Linked by Thom Holwerda on Sat 1st Jun 2013 18:43 UTC
Privacy, Security, Encryption Google is changing its disclosure policy for zero-day exploits - both in their own software as in that of others - from 60 days do 7 days. "Seven days is an aggressive timeline and may be too short for some vendors to update their products, but it should be enough time to publish advice about possible mitigations, such as temporarily disabling a service, restricting access, or contacting the vendor for more information. As a result, after 7 days have elapsed without a patch or advisory, we will support researchers making details available so that users can take steps to protect themselves. By holding ourselves to the same standard, we hope to improve both the state of web security and the coordination of vulnerability management." I support this 100%. It will force notoriously slow-responding companies - let's not mention any names - to be quicker about helping their customers. Google often uncovers vulnerabilities in other people's software (e.g. half of patches fixed on some Microsoft 'patch Tuesdays' are uncovered by Google), so this could have a big impact.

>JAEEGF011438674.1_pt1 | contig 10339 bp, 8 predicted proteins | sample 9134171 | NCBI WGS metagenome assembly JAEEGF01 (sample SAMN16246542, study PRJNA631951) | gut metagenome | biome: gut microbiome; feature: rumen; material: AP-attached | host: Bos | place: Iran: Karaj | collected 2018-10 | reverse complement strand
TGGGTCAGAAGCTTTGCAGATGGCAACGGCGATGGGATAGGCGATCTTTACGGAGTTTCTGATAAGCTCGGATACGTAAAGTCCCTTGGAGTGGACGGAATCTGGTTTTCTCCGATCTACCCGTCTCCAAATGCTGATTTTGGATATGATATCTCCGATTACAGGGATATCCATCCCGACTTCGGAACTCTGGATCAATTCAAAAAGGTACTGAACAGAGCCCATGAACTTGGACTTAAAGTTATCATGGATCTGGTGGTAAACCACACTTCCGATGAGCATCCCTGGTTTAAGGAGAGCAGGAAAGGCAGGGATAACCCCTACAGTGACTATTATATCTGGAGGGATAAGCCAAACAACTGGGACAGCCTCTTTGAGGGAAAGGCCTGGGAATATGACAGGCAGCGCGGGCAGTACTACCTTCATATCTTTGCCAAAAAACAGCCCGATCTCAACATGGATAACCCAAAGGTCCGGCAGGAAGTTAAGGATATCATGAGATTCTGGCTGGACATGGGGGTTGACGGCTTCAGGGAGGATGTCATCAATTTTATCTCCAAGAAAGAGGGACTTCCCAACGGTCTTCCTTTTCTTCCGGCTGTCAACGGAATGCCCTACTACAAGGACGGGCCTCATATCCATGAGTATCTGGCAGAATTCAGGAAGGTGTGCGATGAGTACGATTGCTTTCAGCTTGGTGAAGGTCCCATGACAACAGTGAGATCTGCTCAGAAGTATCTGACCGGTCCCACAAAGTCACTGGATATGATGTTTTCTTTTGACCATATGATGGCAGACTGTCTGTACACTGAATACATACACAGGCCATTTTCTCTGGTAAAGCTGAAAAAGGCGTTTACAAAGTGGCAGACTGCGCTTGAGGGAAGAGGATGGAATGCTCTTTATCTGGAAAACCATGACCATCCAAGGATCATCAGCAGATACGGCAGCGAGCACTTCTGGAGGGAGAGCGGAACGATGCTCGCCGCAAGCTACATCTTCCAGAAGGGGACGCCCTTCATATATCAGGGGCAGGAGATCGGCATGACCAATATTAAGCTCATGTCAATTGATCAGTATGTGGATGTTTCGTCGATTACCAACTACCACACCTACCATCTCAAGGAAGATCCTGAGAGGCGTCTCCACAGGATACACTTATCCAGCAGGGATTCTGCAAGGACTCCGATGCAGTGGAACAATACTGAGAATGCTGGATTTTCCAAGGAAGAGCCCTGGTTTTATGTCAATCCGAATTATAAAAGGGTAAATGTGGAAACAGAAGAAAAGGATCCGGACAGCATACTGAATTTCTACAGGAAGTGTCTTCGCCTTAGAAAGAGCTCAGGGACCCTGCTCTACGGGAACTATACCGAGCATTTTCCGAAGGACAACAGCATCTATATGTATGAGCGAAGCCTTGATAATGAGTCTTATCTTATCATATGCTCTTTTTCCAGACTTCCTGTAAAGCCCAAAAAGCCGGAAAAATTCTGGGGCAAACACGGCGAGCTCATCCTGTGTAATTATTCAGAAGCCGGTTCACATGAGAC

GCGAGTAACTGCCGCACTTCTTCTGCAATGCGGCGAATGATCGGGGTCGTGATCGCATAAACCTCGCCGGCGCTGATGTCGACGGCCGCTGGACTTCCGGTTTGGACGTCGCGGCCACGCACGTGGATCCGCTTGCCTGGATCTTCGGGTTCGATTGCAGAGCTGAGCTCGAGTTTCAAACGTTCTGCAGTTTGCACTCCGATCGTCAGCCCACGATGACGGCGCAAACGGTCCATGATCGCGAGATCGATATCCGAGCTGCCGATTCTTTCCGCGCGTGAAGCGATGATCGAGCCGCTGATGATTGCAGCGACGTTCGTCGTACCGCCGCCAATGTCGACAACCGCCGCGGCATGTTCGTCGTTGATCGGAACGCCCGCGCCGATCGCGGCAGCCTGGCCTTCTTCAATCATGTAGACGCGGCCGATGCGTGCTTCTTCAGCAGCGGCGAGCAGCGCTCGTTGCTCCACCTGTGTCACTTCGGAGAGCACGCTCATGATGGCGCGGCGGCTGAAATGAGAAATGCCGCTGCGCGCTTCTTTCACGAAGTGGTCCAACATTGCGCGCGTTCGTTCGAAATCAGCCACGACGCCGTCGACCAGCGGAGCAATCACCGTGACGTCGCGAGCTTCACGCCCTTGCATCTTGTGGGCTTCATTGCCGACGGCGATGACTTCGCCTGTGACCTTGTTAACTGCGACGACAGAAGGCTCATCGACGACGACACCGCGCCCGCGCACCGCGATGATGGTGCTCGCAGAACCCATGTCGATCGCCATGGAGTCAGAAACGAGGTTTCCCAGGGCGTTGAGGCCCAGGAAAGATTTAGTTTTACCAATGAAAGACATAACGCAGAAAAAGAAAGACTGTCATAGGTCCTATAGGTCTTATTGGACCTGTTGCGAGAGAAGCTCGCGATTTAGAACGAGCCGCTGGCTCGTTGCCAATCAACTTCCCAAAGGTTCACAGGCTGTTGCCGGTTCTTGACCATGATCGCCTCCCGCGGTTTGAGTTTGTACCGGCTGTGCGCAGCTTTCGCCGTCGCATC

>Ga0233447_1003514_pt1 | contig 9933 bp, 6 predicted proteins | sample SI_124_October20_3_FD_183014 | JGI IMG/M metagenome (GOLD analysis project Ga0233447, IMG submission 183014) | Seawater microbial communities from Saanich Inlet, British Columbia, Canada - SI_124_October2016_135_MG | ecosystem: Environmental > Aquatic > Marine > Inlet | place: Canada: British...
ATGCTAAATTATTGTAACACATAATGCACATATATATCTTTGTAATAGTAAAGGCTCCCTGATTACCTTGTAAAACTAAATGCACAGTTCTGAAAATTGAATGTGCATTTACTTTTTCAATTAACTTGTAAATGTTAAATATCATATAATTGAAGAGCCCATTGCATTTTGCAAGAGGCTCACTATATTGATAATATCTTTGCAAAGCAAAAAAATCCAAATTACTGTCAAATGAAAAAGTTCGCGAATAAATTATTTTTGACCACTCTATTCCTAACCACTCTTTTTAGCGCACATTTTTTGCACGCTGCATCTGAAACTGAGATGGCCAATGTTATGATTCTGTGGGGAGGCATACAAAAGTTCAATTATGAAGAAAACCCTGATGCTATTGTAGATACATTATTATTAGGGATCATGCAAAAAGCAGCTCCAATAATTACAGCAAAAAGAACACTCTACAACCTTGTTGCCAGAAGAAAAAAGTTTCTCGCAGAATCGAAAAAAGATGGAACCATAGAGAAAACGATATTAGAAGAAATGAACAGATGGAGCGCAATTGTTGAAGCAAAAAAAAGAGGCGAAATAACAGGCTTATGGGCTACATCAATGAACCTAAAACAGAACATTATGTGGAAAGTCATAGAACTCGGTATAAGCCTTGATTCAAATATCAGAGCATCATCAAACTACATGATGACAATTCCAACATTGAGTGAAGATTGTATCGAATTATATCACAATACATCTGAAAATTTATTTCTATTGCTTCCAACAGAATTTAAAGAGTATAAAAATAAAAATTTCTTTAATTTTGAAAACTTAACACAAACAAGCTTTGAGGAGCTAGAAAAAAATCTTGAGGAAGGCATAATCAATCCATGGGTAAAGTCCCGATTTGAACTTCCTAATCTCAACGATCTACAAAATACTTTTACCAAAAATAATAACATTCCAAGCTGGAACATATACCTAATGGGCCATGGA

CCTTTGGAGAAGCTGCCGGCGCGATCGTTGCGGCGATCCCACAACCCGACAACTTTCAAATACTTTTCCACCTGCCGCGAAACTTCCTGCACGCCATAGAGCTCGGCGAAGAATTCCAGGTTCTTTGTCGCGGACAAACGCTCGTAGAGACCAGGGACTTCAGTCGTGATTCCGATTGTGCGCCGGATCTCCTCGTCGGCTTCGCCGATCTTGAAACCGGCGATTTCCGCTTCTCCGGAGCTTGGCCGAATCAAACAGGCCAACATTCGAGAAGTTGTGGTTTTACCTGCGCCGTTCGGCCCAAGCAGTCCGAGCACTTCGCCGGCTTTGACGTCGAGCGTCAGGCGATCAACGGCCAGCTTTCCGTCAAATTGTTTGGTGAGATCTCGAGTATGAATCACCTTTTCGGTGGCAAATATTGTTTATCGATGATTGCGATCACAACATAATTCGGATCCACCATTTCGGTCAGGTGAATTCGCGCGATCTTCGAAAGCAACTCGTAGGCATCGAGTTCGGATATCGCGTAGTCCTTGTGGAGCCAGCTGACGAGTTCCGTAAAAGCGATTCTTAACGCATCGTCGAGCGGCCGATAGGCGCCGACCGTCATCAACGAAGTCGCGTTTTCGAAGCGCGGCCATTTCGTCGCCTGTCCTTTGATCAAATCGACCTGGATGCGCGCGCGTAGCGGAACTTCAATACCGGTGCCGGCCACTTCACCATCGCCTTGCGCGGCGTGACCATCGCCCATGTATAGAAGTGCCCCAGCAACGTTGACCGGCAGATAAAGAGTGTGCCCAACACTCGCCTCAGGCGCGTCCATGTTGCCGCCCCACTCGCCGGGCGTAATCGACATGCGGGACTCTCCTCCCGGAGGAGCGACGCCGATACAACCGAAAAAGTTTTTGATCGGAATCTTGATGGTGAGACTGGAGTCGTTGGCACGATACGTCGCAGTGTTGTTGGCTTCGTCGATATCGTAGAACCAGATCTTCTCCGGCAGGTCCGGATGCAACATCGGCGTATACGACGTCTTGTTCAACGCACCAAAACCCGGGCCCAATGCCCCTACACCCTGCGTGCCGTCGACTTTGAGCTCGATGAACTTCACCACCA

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RE[4]: Comment by Nelson
by lucas_maximus on Mon 3rd Jun 2013 11:43 UTC in reply to "RE[3]: Comment by Nelson"
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A bug is not the same as a critical security vulnerability. If you lump them together, then it's you who has no clue.

Since we are talking about software, most would consider it a software defect which is more commonly known as a bug. Sorry you are being a pedantic dick-piece.

Security vulnerabilities have high priorities and just like bugs are classified Minor, Moderate, Major and Critical.

I've had to patch a few critical security vulnerabilities. The total response time for them ranges 8-72 hours, including QA. A week to patch, or even put out an advisory, is exceptionally generous

But you still have to go through a change management process.

Also you make no mention of whether you actually created the patch, deployed it or the complexity.

i.e. Fixing an SQL injection vunerability is relatively easy compared to something like patching a vunerability in some critical part of the OS.

I can claim to have fixed critical security vunerabilities when all I really did was change a particular procedure to use parameterised queries and a SPROC.

Edited 2013-06-03 11:45 UTC

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